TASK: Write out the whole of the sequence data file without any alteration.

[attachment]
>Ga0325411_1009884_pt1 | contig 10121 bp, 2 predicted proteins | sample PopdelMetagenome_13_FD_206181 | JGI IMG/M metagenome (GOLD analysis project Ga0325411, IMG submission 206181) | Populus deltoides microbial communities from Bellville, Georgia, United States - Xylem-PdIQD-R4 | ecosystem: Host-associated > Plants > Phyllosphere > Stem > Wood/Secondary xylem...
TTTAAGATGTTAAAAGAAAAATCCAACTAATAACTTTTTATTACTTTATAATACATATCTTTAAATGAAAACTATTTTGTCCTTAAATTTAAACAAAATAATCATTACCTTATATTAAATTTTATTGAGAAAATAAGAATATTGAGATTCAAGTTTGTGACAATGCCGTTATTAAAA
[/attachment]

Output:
>Ga0325411_1009884_pt1 | contig 10121 bp, 2 predicted proteins | sample PopdelMetagenome_13_FD_206181 | JGI IMG/M metagenome (GOLD analysis project Ga0325411, IMG submission 206181) | Populus deltoides microbial communities from Bellville, Georgia, United States - Xylem-PdIQD-R4 | ecosystem: Host-associated > Plants > Phyllosphere > Stem > Wood/Secondary xylem...
TTTAAGATGTTAAAAGAAAAATCCAACTAATAACTTTTTATTACTTTATAATACATATCTTTAAATGAAAACTATTTTGTCCTTAAATTTAAACAAAATAATCATTACCTTATATTAAATTTTATTGAGAAAATAAGAATATTGAGATTCAAGTTTGTGACAATGCCGTTATTAAAA